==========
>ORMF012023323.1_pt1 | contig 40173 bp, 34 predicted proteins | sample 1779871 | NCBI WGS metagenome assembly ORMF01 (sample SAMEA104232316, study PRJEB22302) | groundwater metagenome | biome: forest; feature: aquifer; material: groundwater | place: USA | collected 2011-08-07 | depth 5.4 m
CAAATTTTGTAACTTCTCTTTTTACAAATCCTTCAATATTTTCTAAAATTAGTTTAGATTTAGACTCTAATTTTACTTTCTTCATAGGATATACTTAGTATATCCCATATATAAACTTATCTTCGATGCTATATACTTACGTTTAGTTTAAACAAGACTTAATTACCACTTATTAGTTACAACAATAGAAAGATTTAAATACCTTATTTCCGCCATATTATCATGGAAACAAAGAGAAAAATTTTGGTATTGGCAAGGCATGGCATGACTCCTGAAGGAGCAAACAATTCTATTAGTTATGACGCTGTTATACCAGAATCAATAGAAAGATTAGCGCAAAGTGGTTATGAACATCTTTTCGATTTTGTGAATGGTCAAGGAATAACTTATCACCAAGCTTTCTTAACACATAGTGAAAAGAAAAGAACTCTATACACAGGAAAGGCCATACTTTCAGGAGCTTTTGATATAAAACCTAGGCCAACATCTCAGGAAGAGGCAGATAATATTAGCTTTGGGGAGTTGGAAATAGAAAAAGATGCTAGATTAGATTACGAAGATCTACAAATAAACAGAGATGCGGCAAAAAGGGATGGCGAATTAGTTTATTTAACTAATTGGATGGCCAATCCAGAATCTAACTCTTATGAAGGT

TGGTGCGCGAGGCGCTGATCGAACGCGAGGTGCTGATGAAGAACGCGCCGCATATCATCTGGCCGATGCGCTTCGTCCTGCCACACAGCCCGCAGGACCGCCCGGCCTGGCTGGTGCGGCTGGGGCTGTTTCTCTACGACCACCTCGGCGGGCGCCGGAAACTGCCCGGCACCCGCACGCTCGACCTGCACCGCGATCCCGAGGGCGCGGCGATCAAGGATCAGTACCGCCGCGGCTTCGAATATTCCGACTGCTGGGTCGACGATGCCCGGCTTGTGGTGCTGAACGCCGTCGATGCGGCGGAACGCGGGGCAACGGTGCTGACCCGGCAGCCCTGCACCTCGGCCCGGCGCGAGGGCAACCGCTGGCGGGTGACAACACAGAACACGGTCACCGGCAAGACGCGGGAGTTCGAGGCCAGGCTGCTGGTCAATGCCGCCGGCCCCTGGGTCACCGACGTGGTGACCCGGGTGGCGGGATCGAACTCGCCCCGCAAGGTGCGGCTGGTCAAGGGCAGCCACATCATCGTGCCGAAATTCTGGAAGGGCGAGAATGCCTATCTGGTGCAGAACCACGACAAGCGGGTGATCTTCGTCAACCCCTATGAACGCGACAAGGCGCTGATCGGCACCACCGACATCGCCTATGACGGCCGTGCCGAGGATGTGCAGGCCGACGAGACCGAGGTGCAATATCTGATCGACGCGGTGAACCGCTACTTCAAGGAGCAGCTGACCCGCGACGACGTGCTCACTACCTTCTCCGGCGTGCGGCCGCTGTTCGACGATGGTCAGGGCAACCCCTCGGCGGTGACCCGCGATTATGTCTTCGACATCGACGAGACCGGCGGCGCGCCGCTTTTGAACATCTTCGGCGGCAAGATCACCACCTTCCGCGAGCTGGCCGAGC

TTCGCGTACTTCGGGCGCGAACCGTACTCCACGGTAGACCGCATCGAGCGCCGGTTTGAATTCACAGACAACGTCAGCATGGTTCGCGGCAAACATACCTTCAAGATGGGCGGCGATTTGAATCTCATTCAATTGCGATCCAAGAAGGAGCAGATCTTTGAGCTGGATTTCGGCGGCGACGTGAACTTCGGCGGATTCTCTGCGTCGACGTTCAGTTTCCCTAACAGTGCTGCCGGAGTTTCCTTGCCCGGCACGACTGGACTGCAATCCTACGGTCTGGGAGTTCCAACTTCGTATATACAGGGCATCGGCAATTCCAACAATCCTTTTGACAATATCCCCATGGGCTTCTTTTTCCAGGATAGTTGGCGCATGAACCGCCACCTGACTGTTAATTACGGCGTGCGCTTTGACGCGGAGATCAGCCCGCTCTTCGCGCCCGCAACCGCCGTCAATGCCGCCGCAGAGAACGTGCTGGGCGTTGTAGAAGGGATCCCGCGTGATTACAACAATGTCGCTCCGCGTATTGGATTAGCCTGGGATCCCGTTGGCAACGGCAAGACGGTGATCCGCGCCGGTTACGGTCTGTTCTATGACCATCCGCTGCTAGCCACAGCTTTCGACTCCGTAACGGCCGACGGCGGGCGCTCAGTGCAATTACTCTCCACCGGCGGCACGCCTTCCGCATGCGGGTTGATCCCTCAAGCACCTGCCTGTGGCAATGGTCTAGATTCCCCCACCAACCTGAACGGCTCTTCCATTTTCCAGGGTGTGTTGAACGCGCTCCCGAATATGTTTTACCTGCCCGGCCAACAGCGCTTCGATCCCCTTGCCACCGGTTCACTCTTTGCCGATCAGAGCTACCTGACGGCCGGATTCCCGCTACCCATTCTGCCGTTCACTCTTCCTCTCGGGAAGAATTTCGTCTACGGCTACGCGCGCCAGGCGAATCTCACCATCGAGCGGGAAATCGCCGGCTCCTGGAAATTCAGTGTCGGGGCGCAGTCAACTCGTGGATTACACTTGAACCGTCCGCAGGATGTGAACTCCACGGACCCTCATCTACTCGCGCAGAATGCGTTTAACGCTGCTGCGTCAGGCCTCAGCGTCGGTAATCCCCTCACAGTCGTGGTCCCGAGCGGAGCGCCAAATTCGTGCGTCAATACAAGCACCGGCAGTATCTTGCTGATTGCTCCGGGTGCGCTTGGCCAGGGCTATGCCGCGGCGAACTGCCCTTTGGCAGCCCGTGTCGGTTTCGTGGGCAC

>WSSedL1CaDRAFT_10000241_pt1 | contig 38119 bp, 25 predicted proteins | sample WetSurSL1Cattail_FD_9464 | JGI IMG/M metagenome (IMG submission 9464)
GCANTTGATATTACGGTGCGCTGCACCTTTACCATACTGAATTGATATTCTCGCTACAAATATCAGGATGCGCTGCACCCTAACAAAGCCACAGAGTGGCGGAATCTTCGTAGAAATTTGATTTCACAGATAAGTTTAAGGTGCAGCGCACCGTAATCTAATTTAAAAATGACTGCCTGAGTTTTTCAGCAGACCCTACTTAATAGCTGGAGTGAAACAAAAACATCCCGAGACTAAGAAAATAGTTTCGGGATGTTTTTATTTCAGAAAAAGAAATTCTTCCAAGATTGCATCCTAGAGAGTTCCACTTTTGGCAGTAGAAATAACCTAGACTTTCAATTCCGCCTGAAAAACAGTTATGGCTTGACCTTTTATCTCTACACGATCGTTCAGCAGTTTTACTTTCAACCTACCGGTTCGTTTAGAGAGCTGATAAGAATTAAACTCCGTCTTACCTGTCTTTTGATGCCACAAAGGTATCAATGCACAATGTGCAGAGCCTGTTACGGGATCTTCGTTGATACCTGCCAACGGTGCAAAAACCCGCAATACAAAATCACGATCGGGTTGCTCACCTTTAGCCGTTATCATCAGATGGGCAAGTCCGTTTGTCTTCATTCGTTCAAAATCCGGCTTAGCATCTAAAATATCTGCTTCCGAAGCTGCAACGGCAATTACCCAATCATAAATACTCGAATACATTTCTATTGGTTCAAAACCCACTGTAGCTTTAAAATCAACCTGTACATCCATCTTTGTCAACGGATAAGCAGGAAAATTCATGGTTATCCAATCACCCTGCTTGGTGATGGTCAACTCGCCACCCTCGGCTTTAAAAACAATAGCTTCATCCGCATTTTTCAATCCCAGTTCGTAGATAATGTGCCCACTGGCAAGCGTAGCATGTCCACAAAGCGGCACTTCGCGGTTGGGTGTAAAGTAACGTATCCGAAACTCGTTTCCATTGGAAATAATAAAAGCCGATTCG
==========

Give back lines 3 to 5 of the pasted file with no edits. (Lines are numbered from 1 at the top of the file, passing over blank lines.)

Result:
TGGTGCGCGAGGCGCTGATCGAACGCGAGGTGCTGATGAAGAACGCGCCGCATATCATCTGGCCGATGCGCTTCGTCCTGCCACACAGCCCGCAGGACCGCCCGGCCTGGCTGGTGCGGCTGGGGCTGTTTCTCTACGACCACCTCGGCGGGCGCCGGAAACTGCCCGGCACCCGCACGCTCGACCTGCACCGCGATCCCGAGGGCGCGGCGATCAAGGATCAGTACCGCCGCGGCTTCGAATATTCCGACTGCTGGGTCGACGATGCCCGGCTTGTGGTGCTGAACGCCGTCGATGCGGCGGAACGCGGGGCAACGGTGCTGACCCGGCAGCCCTGCACCTCGGCCCGGCGCGAGGGCAACCGCTGGCGGGTGACAACACAGAACACGGTCACCGGCAAGACGCGGGAGTTCGAGGCCAGGCTGCTGGTCAATGCCGCCGGCCCCTGGGTCACCGACGTGGTGACCCGGGTGGCGGGATCGAACTCGCCCCGCAAGGTGCGGCTGGTCAAGGGCAGCCACATCATCGTGCCGAAATTCTGGAAGGGCGAGAATGCCTATCTGGTGCAGAACCACGACAAGCGGGTGATCTTCGTCAACCCCTATGAACGCGACAAGGCGCTGATCGGCACCACCGACATCGCCTATGACGGCCGTGCCGAGGATGTGCAGGCCGACGAGACCGAGGTGCAATATCTGATCGACGCGGTGAACCGCTACTTCAAGGAGCAGCTGACCCGCGACGACGTGCTCACTACCTTCTCCGGCGTGCGGCCGCTGTTCGACGATGGTCAGGGCAACCCCTCGGCGGTGACCCGCGATTATGTCTTCGACATCGACGAGACCGGCGGCGCGCCGCTTTTGAACATCTTCGGCGGCAAGATCACCACCTTCCGCGAGCTGGCCGAGC

TTCGCGTACTTCGGGCGCGAACCGTACTCCACGGTAGACCGCATCGAGCGCCGGTTTGAATTCACAGACAACGTCAGCATGGTTCGCGGCAAACATACCTTCAAGATGGGCGGCGATTTGAATCTCATTCAATTGCGATCCAAGAAGGAGCAGATCTTTGAGCTGGATTTCGGCGGCGACGTGAACTTCGGCGGATTCTCTGCGTCGACGTTCAGTTTCCCTAACAGTGCTGCCGGAGTTTCCTTGCCCGGCACGACTGGACTGCAATCCTACGGTCTGGGAGTTCCAACTTCGTATATACAGGGCATCGGCAATTCCAACAATCCTTTTGACAATATCCCCATGGGCTTCTTTTTCCAGGATAGTTGGCGCATGAACCGCCACCTGACTGTTAATTACGGCGTGCGCTTTGACGCGGAGATCAGCCCGCTCTTCGCGCCCGCAACCGCCGTCAATGCCGCCGCAGAGAACGTGCTGGGCGTTGTAGAAGGGATCCCGCGTGATTACAACAATGTCGCTCCGCGTATTGGATTAGCCTGGGATCCCGTTGGCAACGGCAAGACGGTGATCCGCGCCGGTTACGGTCTGTTCTATGACCATCCGCTGCTAGCCACAGCTTTCGACTCCGTAACGGCCGACGGCGGGCGCTCAGTGCAATTACTCTCCACCGGCGGCACGCCTTCCGCATGCGGGTTGATCCCTCAAGCACCTGCCTGTGGCAATGGTCTAGATTCCCCCACCAACCTGAACGGCTCTTCCATTTTCCAGGGTGTGTTGAACGCGCTCCCGAATATGTTTTACCTGCCCGGCCAACAGCGCTTCGATCCCCTTGCCACCGGTTCACTCTTTGCCGATCAGAGCTACCTGACGGCCGGATTCCCGCTACCCATTCTGCCGTTCACTCTTCCTCTCGGGAAGAATTTCGTCTACGGCTACGCGCGCCAGGCGAATCTCACCATCGAGCGGGAAATCGCCGGCTCCTGGAAATTCAGTGTCGGGGCGCAGTCAACTCGTGGATTACACTTGAACCGTCCGCAGGATGTGAACTCCACGGACCCTCATCTACTCGCGCAGAATGCGTTTAACGCTGCTGCGTCAGGCCTCAGCGTCGGTAATCCCCTCACAGTCGTGGTCCCGAGCGGAGCGCCAAATTCGTGCGTCAATACAAGCACCGGCAGTATCTTGCTGATTGCTCCGGGTGCGCTTGGCCAGGGCTATGCCGCGGCGAACTGCCCTTTGGCAGCCCGTGTCGGTTTCGTGGGCAC

>WSSedL1CaDRAFT_10000241_pt1 | contig 38119 bp, 25 predicted proteins | sample WetSurSL1Cattail_FD_9464 | JGI IMG/M metagenome (IMG submission 9464)